The Album of Modern Horror was my gateway into some pretty obscure horror flicks. As a kid I’d take it out of the library with great frequency to the extent that it was at my house more than it was on the shelves. It was only returned when I had renewed too many times in a row or when my mom sent the books back to the library without me knowing about it. We’re talking pretty young; somewhere between ages six and eight. I couldn’t read all the words, but I was always terrified by the images, and as I grew up the words became easier to read and my interest peaked. This book got me into Nosferatu starring Klaus Kinski, the Amicus classic Tales from the Crypt from 1972, The Other and, the subject of this review, The Beast Within. Scream Factory offered up a new edition of this with some nice extras and a really great quality transfer. I remember traveling from video store to video store to find this release, and it didn’t look half as amazing as this new transfer.
Synopsis from Scream Factory:
18-year-old Michael MacCleary – the progeny of an unholy union between his mother and a swamp beast – is on the verge of becoming a man. And as the inherited evil in his blood gnaws at his soul, Michael must return to the swamp to uncover the terrifying identity of his father – before his nasty natural tendencies force him to feed on the locals!
So this is a man turns into a bug movie, I suppose a giant Cicada is the implication and you’ll even get the chance to enjoy the transformation. It’s classic early 80’s (1981) with some over the top acting and plenty of familiar faces from horror and cinema history. Perhaps the most notable name in the credits belongs to the writer Tom Holland. Famous for Psycho II and directing Fright Night, Holland is a guy who understands how to have fun with his horror audience while making them wait for the pay off. The Beast Within is classic Holland. Perhaps a more notorious name associated with The Beast Within is Phillipe Mora. If that name doesn’t sound as familiar as Holland it’s because you didn’t have the chance to enjoy The Howling II (Your Sister’s a Werewolf) or The Howling III (aka what the fuck am I watching and why does it have fur?). Between Holland’s well written monster/bug movie and Mora’s sense of campy fun you get a modern day monster movie filled with the gratuity you’re sure to enjoy.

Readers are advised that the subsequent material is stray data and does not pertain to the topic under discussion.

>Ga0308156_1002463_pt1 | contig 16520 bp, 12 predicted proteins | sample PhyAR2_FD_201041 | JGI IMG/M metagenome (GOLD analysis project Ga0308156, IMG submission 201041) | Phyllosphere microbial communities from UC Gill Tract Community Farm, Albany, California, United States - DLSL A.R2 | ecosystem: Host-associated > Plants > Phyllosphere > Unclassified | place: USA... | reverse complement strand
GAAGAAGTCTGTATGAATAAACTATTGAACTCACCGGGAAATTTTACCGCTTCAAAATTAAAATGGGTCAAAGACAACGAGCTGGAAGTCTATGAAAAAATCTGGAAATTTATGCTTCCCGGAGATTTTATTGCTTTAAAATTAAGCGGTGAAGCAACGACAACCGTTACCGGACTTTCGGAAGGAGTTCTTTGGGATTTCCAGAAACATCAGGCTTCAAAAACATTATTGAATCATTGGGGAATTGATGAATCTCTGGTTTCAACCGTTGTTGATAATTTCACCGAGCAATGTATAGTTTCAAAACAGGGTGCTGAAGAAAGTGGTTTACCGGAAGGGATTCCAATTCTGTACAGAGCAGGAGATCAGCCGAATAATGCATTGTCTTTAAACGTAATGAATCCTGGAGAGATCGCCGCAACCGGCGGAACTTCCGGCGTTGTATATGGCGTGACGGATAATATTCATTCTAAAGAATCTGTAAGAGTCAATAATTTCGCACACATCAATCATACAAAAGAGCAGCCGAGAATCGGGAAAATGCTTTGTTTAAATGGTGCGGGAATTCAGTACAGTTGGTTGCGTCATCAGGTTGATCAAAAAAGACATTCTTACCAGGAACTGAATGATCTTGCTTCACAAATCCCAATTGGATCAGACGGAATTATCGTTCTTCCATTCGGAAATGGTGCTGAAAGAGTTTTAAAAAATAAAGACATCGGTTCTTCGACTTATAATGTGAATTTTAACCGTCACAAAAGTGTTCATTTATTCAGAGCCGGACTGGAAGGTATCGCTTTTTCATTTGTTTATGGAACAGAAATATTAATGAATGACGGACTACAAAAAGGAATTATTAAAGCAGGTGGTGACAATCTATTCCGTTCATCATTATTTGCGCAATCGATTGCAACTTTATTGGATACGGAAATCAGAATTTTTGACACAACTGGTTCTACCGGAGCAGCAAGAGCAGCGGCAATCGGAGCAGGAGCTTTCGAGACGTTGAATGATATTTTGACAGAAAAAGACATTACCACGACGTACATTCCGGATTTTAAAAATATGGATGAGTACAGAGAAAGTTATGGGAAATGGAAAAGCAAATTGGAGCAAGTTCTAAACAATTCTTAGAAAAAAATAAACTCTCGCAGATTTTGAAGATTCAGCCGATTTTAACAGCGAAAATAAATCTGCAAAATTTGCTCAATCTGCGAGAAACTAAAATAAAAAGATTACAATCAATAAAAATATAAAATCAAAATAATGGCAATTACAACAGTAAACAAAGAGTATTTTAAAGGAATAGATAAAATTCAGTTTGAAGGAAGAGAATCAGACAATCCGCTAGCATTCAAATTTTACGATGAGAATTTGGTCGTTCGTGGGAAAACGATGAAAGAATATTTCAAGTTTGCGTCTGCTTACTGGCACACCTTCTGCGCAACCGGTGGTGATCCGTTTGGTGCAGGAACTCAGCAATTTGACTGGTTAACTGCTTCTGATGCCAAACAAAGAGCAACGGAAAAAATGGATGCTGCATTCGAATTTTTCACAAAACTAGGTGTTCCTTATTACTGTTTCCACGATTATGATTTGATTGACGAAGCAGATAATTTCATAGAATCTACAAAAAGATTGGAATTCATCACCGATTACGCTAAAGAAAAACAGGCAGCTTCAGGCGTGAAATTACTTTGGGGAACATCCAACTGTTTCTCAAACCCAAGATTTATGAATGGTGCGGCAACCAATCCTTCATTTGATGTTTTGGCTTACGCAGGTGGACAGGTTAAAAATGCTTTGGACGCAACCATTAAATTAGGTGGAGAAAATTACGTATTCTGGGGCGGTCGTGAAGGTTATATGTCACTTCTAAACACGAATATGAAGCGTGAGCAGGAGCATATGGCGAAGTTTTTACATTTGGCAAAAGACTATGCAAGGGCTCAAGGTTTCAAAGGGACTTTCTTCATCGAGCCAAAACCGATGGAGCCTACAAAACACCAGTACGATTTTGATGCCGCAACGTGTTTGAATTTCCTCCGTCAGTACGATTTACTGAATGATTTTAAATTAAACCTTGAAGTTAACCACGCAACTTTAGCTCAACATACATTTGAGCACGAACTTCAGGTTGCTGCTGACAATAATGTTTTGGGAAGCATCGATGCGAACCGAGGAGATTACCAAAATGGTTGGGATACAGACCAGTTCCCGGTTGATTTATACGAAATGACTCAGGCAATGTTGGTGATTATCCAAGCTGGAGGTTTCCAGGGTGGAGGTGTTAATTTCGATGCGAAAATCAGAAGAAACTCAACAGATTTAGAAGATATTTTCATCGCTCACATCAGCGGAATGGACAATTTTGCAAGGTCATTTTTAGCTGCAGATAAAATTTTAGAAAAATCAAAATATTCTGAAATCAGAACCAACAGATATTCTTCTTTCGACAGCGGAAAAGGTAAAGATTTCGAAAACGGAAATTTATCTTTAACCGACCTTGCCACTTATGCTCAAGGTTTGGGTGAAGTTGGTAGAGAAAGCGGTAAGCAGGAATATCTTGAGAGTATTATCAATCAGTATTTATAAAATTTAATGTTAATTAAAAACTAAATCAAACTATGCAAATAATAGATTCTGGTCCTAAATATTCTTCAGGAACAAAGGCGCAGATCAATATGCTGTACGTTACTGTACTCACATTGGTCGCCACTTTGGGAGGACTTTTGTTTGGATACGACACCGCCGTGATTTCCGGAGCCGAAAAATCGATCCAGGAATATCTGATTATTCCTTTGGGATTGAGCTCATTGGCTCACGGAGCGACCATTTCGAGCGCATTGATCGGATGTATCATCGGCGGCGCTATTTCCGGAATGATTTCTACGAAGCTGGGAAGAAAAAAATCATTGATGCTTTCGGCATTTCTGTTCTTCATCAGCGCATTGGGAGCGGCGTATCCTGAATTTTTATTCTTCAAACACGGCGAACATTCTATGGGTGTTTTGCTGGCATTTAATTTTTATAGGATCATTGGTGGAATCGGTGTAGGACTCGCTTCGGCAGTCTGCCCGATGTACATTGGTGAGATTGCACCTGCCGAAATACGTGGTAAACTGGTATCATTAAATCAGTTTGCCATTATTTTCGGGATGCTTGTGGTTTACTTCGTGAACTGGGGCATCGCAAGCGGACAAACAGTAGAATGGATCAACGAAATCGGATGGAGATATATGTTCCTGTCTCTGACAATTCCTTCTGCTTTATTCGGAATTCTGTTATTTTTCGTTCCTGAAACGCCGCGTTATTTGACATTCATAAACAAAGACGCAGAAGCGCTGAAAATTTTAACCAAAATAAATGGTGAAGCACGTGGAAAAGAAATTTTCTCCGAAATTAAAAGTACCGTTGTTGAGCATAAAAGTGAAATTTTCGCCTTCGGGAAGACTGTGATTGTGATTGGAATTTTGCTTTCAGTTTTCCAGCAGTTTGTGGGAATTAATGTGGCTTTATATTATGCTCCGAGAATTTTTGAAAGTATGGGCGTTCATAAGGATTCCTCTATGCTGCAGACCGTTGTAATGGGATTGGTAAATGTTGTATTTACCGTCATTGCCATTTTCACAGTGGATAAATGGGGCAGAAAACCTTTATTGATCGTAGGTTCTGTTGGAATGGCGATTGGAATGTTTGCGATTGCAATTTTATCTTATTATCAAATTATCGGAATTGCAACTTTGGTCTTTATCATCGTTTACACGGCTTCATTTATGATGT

Sure the effects are dated, but they’re bloody fun. Bite wounds that spill blood forever and cheesy, elongated transformations scenes filled with bladder effects and strange latex design. This is why you watch The Beast Within. As a kid, I was more shocked by the still frame image of Michael MacCleary writing in bed pre-transformation than the transformation itself. That’s because I didn’t that horror could be and often should be at least moderately humorous. This lead to my general dislike of The Beast Within as a kid and subsequently why I was unable to understand the enthusiasm surrounding this particular release. Well, it’s much better now that I’ve matured (ironic). Movies like The Beast Within or Squirm (also featured in the Album of Modern Horror) do not thrive on amazing effects work; they make you laugh or maybe throw up in your mouth… in the best way possible of course if there’s a best way to throw up in your mouth.
The Scream Factory disc comes with two different covers (reversible), each has its merits though I am a sucker for the Black on Red cover. It’s the one that “got me” as a kid even if the movie failed to live up to my expectations. There are two audio commentaries: one with the director, Philippe Mora and actor Paul Clemens; the other with Tom Holland himself! They also include the theatrical trailer.
Note: DTS-HD Master Audio Stero and 1080p Hi-def Widescreen 2:35:1
The Beast Within is actually an alluring tale with some truly shocking moments that aren’t so over the top as to make them unenjoyable. The aforementioned transformation sequence needs to be experience at least once; it’s absolutely acceptable to laugh. It is perhaps more realistic to assume you will not be scared by The Beast Within and that you will be entertained. Fans of early 80’s moderate value schlock must apply!